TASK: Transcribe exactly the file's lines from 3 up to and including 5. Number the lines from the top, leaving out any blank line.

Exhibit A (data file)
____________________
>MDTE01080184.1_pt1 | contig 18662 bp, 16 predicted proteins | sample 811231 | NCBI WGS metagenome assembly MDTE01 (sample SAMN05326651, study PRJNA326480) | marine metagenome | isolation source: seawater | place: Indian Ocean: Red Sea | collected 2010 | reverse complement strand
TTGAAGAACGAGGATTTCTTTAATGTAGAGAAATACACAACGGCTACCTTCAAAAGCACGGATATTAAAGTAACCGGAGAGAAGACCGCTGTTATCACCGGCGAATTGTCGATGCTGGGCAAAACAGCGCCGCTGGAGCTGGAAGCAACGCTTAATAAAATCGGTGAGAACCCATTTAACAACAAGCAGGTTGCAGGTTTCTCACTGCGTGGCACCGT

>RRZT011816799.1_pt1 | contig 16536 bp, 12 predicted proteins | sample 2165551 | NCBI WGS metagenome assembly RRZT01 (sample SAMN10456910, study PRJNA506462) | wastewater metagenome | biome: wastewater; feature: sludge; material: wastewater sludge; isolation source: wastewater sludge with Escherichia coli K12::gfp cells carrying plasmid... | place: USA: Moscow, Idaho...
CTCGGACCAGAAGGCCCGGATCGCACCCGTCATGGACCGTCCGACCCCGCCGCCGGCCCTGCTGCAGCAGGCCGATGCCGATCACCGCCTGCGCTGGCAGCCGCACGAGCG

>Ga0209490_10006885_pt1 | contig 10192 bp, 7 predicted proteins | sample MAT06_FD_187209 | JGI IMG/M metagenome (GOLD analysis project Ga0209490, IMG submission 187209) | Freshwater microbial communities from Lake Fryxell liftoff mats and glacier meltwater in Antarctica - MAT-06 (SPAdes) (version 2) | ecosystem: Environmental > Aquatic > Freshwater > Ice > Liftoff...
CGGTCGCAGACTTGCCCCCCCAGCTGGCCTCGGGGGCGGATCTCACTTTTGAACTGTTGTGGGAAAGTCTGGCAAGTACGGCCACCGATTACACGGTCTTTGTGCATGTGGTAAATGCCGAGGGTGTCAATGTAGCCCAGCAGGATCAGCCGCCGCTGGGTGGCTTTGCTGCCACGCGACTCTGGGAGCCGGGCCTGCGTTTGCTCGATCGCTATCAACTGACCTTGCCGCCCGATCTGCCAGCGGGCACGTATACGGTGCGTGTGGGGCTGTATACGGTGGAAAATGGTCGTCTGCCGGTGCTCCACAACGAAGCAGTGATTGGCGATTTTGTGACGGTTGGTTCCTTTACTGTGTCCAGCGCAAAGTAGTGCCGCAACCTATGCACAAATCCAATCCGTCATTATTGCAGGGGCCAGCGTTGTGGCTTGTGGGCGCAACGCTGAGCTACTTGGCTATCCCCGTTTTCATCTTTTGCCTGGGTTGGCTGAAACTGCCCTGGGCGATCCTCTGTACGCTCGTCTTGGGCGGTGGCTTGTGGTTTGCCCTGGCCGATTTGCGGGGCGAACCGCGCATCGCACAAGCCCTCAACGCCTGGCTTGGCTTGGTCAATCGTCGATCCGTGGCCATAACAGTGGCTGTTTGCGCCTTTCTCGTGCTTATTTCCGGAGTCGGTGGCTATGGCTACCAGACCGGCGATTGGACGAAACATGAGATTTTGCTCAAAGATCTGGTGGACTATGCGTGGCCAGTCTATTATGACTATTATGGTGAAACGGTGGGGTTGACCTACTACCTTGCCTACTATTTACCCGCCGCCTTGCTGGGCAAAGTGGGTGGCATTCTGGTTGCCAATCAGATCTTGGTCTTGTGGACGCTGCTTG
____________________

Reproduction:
>RRZT011816799.1_pt1 | contig 16536 bp, 12 predicted proteins | sample 2165551 | NCBI WGS metagenome assembly RRZT01 (sample SAMN10456910, study PRJNA506462) | wastewater metagenome | biome: wastewater; feature: sludge; material: wastewater sludge; isolation source: wastewater sludge with Escherichia coli K12::gfp cells carrying plasmid... | place: USA: Moscow, Idaho...
CTCGGACCAGAAGGCCCGGATCGCACCCGTCATGGACCGTCCGACCCCGCCGCCGGCCCTGCTGCAGCAGGCCGATGCCGATCACCGCCTGCGCTGGCAGCCGCACGAGCG

>Ga0209490_10006885_pt1 | contig 10192 bp, 7 predicted proteins | sample MAT06_FD_187209 | JGI IMG/M metagenome (GOLD analysis project Ga0209490, IMG submission 187209) | Freshwater microbial communities from Lake Fryxell liftoff mats and glacier meltwater in Antarctica - MAT-06 (SPAdes) (version 2) | ecosystem: Environmental > Aquatic > Freshwater > Ice > Liftoff...